On taxes, Obama's long list of broken promises

Why are liberals so upset by Barack Obama's agreement to extend all the Bush tax cuts, even those on the highest-earning Americans?  Perhaps because they believed what he said during the presidential campaign.  Just as a reminder, here is a non-exhaustive look at candidate Obama's statements on the Bush tax cuts:

“It's true that I want to roll back the Bush tax cuts on the wealthiest Americans.” Chester, Pennsylvania, October 28, 2008

“We are going to roll back the Bush tax cuts on the wealthiest Americans, those making more than $250,000 a year.” Lake Worth, Florida, October 21, 2008

“Yes, I'm going to roll back the Bush tax cuts for the very wealthiest Americans.” New Philadelphia, Ohio, September 3, 2008

“I think it is very important to roll back the Bush tax cuts on some of the wealthiest Americans.” Chesapeake, Virginia, August 21, 2008

“We're going to have to roll back the Bush tax cuts on the top one percent.” Fargo, North Dakota, July 3, 2008

“I'm going to roll back the Bush tax cuts back to the levels they were in the 1990s.” Interview with Fox News Channel, June 26, 2008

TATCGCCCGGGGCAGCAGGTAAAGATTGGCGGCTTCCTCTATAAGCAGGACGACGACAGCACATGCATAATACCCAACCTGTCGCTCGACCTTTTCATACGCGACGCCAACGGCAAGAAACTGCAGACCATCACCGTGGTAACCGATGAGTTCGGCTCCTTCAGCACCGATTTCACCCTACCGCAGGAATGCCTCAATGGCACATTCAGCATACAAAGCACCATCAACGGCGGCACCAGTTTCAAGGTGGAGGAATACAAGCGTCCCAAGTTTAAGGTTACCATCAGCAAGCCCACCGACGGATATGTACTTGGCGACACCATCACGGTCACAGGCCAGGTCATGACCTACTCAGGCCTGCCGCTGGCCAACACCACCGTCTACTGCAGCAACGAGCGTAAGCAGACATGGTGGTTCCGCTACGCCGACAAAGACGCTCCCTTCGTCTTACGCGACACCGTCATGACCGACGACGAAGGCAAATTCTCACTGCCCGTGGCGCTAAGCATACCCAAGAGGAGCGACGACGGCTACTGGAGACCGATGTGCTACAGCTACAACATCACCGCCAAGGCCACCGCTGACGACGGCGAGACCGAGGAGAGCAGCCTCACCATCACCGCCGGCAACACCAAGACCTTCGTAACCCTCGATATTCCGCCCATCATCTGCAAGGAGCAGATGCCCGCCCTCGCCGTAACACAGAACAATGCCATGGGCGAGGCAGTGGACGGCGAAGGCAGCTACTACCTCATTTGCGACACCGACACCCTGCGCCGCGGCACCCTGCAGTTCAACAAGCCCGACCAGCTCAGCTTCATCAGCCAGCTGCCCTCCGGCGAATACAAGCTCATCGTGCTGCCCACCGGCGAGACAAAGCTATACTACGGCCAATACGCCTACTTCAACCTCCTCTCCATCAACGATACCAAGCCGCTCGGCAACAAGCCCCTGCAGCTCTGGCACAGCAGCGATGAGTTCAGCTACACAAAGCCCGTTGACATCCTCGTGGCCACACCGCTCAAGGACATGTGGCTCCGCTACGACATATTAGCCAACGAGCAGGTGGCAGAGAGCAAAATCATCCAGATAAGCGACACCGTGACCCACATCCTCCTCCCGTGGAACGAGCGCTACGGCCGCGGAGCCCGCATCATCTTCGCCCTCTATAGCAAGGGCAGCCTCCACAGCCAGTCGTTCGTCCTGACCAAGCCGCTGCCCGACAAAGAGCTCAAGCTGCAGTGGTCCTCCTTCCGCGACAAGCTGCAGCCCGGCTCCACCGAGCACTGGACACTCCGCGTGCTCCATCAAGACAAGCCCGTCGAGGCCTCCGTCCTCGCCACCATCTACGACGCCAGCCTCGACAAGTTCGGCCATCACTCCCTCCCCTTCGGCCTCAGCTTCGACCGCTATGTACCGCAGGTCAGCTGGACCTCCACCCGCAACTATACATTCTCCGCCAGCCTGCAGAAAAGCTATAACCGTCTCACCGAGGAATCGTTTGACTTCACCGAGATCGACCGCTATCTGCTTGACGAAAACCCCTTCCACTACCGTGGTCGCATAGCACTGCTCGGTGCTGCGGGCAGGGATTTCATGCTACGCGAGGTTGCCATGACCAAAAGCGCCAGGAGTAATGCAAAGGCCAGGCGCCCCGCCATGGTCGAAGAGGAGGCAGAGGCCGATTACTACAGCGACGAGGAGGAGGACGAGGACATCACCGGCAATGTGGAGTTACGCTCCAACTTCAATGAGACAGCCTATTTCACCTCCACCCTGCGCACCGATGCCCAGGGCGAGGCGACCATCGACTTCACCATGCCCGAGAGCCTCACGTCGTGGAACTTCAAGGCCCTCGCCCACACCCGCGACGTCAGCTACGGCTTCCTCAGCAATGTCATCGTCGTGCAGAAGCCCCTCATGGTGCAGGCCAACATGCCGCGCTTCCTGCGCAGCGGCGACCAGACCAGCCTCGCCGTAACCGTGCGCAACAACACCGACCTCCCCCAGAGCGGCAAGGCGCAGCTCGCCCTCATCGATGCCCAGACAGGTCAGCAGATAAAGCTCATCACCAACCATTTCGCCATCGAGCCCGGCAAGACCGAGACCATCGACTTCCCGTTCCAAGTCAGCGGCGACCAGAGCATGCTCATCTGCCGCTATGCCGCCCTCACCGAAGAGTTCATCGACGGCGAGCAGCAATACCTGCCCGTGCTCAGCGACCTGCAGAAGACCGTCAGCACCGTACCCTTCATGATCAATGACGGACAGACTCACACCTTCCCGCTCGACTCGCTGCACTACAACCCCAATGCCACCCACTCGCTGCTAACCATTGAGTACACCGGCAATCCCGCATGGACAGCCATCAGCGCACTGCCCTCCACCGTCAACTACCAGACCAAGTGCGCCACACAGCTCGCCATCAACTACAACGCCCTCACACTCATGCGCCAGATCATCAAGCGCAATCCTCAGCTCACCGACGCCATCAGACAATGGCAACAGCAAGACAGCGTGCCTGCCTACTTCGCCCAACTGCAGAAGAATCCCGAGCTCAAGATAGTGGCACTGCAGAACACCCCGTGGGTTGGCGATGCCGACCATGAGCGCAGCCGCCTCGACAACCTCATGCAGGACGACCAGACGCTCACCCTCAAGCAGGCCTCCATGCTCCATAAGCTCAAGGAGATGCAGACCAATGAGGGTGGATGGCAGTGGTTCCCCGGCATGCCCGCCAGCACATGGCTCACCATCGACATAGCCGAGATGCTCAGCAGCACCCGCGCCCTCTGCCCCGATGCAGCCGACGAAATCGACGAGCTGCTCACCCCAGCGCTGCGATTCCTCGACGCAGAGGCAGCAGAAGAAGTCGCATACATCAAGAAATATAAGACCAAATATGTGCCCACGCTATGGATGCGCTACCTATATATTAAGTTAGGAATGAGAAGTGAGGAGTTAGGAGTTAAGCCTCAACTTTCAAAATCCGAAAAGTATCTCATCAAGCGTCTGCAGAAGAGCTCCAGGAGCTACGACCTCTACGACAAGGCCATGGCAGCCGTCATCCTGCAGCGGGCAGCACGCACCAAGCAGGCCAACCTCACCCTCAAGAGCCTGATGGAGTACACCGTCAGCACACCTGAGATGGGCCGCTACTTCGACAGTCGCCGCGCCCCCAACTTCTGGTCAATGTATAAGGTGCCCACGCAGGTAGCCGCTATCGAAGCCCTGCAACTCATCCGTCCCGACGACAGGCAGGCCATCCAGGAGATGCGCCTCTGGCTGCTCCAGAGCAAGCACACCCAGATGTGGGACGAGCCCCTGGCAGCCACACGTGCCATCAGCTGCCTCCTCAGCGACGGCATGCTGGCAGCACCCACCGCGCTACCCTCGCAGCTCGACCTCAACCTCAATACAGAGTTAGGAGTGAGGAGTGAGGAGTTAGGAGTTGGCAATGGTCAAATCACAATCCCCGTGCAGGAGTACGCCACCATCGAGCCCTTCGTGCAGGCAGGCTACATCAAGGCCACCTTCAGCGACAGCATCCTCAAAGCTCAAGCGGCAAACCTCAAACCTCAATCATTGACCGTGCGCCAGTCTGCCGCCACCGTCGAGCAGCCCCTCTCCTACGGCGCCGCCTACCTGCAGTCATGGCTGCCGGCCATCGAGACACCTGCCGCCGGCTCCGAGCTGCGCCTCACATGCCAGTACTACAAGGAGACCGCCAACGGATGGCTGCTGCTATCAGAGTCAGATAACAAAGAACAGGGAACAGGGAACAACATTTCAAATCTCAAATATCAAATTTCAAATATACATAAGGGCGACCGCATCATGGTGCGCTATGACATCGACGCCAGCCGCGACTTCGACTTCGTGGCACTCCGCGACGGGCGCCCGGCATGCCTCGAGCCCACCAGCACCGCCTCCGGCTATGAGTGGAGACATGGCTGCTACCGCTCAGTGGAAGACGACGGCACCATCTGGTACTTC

“I will roll back the Bush tax cuts on people making over $250,000.” Watertown, South Dakota, May 16, 2008

“We are going to roll back the Bush tax cuts for the wealthiest Americans.” Raleigh, North Carolina, May 3, 2008

“It is true that I would roll back the Bush tax cuts on the wealthiest Americans back to the level they were under Bill Clinton.” Fox News Sunday, April 27, 2008

“We're going to roll back the Bush tax cuts on the top one percent.” Lancaster, Pennsylvania, March 31, 2008

“I want to roll back those Bush tax cuts on the wealthiest Americans.” Youngstown, Ohio, February 18, 2008

“Let's roll back the Bush tax cuts on the wealthiest Americans.” Washington, DC, June 19, 2007

“I would roll back the Bush tax cuts for those making over $250,000.” Manchester, New Hampshire, June 3, 2007

Given all those statements — and there were many, many more just like them in the long campaign — is it any wonder that Obama's most ardent supporters are beside themselves?  They have hated the Bush tax cuts for nearly a decade now, and they expected the president to fight the Republican minority in the Senate, in hand-to-hand combat if necessary, to put an end to the cuts for the highest earners.  Instead, Obama made a deal and then scolded his liberal supporters for being “sanctimonious” and holding a “purist position” — that is, precisely the position he took so many times during the campaign. Two days ago, a primary challenge to the president seemed nearly impossible.  Today, it is still unlikely, but not out of the question.

Beltway ConfidentialUS

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